ALMOST 23 YEARS after he raped and battered to death Phyllis Murphy, former Army sergeant John Crerar was convicted of her murder in 2002 thanks to DNA analysis carried out at the Forensic Science Laboratory in Dublin.
A match was discovered between the DNA in his blood samples and the DNA in the semen found in Phyllis Murphy’s body. Advances in DNA profiling have certainly changed the landscape in the last 25 years when it comes to reopening dormant criminal cases.
DNA vitally important
There have however been recent criticisms of DNA testing – not least that DNA can be manufactured in a laboratory setting so falsifying DNA evidence. It remains however extremely unlikely that such a “perfect storm” of events involving corrupt lab technicians would ordinarily arise.
In the land of cold cases, DNA still remains the king.
The gardaí, like most police forces around the world, have a dedicated Cold Case Unit set up in 2007.
A team of about 15 sifts through old files. Like all Cold Case Units however, the garda unit is not responsible for re-investigating the cases as such but rather they review the original investigation and see if anything can then be added to it.
Requests for reviews of investigations come from various groups including retired garda whom may submit a case for review because they were never content for the file to lie dormant when they were working and now believe it needs to be revisited.
150 cold case murders on the books in Ireland
Reviewing old cases can often attract appealing newspaper headlines but in reality may be extremely difficult to crack.
It was recently reported that more than 150 cold case murders, mainly gangland and in Dublin, over the past 20 years are still unsolved and despite a massive review, little if any progress was made.
There are a number of reasons why stagnation may the catch phrase in cold case units around the world.
Firstly, without fresh evidence – especially of the DNA variety – ploughing through old files can often simply be a repetitive process that, with the best will in the world, is unlikely to throw up any new leads.
Secondly, there is well established research evidence that show that police investigators often enter cases with “confirmation bias” – in other words they have made their decision as to whether the accused for example is guilty or not.
Generally speaking when police officers’ make arrests, it is their “bias” that the arrestee is in fact guilty – a natural enough human emotion – especially when it is verifiably known the accused is actually guilty.
Carlo Hutto murder, 1976
The case of 16-year-old Carol Hutto’s murder in Florida in December 1976 is a case in point. Her body was found in a lake near an abandoned house in Largo, Florida.
Police eyes immediately fell on her half-brother who had stayed out all night and whose route home took him past the house and lake.
He also had a long record of troublemaking and violence. As a result, the police ignored every other possible suspect resulting in the more likely offender – her boyfriend – not coming to trial for almost 18 years.
Therefore, well-meaning police officers, notwithstanding some unrivalled initial enthusiasm, may soon come to believe that the cold case they are investigating can never be resolved – especially when they hit a brick wall.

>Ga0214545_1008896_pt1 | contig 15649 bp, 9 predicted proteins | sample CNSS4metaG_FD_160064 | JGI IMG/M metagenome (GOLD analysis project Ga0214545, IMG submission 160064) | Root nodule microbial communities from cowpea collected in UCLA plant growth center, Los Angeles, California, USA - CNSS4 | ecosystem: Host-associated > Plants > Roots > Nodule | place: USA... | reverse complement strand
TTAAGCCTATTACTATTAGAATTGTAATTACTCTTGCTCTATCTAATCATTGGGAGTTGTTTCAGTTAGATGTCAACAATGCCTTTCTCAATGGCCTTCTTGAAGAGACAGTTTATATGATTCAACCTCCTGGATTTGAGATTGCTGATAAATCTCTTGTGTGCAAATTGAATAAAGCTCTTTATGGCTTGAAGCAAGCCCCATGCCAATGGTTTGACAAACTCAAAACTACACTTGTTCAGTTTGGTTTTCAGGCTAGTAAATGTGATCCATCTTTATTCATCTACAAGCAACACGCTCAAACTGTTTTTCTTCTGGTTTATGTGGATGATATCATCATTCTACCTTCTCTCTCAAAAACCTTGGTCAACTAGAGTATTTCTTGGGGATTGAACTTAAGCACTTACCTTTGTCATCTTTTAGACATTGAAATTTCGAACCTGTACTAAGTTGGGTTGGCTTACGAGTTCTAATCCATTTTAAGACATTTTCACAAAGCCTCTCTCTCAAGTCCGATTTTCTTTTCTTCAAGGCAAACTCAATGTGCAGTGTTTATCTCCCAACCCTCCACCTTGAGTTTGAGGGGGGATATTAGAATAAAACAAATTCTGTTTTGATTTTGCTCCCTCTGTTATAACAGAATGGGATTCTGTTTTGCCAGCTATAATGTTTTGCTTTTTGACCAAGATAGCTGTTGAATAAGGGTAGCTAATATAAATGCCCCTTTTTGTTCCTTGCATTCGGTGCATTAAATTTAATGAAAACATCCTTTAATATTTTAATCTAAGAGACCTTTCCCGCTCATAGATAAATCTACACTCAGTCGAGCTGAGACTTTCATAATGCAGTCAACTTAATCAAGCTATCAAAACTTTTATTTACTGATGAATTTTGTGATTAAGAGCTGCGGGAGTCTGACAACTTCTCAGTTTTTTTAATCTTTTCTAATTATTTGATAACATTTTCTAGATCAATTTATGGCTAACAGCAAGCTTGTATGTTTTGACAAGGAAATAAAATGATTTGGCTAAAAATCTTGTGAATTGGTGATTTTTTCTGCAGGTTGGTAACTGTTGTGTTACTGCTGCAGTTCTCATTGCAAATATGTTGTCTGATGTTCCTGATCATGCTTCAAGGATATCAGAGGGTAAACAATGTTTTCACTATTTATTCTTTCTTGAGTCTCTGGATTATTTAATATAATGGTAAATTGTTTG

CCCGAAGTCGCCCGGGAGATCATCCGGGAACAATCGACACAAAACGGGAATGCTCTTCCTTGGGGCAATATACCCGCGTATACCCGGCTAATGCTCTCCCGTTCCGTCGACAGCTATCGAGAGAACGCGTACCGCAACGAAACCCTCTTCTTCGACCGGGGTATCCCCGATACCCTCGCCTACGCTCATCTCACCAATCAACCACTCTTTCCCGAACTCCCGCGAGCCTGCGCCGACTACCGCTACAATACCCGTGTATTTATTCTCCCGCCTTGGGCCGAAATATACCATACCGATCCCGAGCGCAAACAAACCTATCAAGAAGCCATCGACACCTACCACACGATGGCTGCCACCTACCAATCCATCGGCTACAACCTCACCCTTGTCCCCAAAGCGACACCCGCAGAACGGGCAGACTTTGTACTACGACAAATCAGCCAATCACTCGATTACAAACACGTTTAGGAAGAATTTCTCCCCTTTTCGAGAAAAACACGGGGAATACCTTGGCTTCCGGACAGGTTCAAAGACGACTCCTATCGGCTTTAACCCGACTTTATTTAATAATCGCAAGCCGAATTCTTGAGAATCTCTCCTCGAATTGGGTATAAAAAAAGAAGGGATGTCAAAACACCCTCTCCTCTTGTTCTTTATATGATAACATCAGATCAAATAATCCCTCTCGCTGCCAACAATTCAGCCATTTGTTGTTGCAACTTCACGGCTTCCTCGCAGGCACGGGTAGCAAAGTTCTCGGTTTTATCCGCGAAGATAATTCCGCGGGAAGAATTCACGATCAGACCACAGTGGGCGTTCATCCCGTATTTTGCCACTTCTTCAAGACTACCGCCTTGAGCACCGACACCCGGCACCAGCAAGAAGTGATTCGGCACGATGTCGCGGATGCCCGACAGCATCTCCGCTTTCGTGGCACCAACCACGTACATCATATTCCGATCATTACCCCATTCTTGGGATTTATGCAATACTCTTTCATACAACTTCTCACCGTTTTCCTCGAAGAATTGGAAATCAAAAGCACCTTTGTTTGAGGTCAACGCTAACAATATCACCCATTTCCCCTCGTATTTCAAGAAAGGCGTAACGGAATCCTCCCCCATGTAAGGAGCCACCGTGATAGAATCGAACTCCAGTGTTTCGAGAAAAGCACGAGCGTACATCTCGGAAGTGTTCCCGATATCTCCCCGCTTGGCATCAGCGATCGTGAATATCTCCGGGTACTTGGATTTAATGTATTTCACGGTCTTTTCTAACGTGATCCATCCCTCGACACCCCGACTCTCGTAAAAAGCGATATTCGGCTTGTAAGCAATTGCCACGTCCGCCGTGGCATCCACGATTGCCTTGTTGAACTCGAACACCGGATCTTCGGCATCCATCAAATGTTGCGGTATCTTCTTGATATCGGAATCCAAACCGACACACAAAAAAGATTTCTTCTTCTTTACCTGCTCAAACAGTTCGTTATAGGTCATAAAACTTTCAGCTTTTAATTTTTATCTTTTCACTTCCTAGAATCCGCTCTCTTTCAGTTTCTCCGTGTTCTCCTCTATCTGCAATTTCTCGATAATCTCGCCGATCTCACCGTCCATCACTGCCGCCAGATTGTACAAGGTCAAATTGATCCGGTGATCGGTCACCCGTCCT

Police cold case units cannot however be blamed for this. They do the best they have with the information available and fresh eyes can of course, see new angles that were not heretofore explored or even identified.
Fresh eyes on old cases
However it takes more than police officers to successfully re-open a case.
Multi-disciplinary teams working alongside, police officers, such as lawyers, forensic psychologists’, criminologists, and forensic archaeologists’ and others, may soon create a truly fresh case.
Has anyone for example examined the psychological profile of the main suspects? Is there anything that can be gleaned from the known movements of suspects in the light of what we now know about the habits of recidivist and non-recidivist offenders?
Perhaps the position of the remains that were found were not forensically considered by an archaeologist or anthropologist at the time.
Alternatively, can a team of lawyers, apply new evidential developments to an historic case? If so, what if any difference will this make to this specific cold case?
The truth is that no criminal case can or should ever be finally closed. Scientific developments continue apace and witnesses – with the right encouragement – may always give damming evidence, even after decades of silence.
No serious criminal offence in Ireland should ever be left in the bottom drawer and least of all – no family whom has suffered at the hands of a horrific crime – should ever be treated with the disrespect that such action implies.
A truly fresh approach needs to be taken to cold cases where differing experts can cast a specialist eye over what might seem insurmountable cases. There is after all no such thing as failure – only those that don’t try.
It’s time for us to try harder.
John O’Keeffe is a Criminologist and Chief Executive of AdVIC (Advocates for the Victims of Homicide). This article first appeared in the September edition of The Garda Review.
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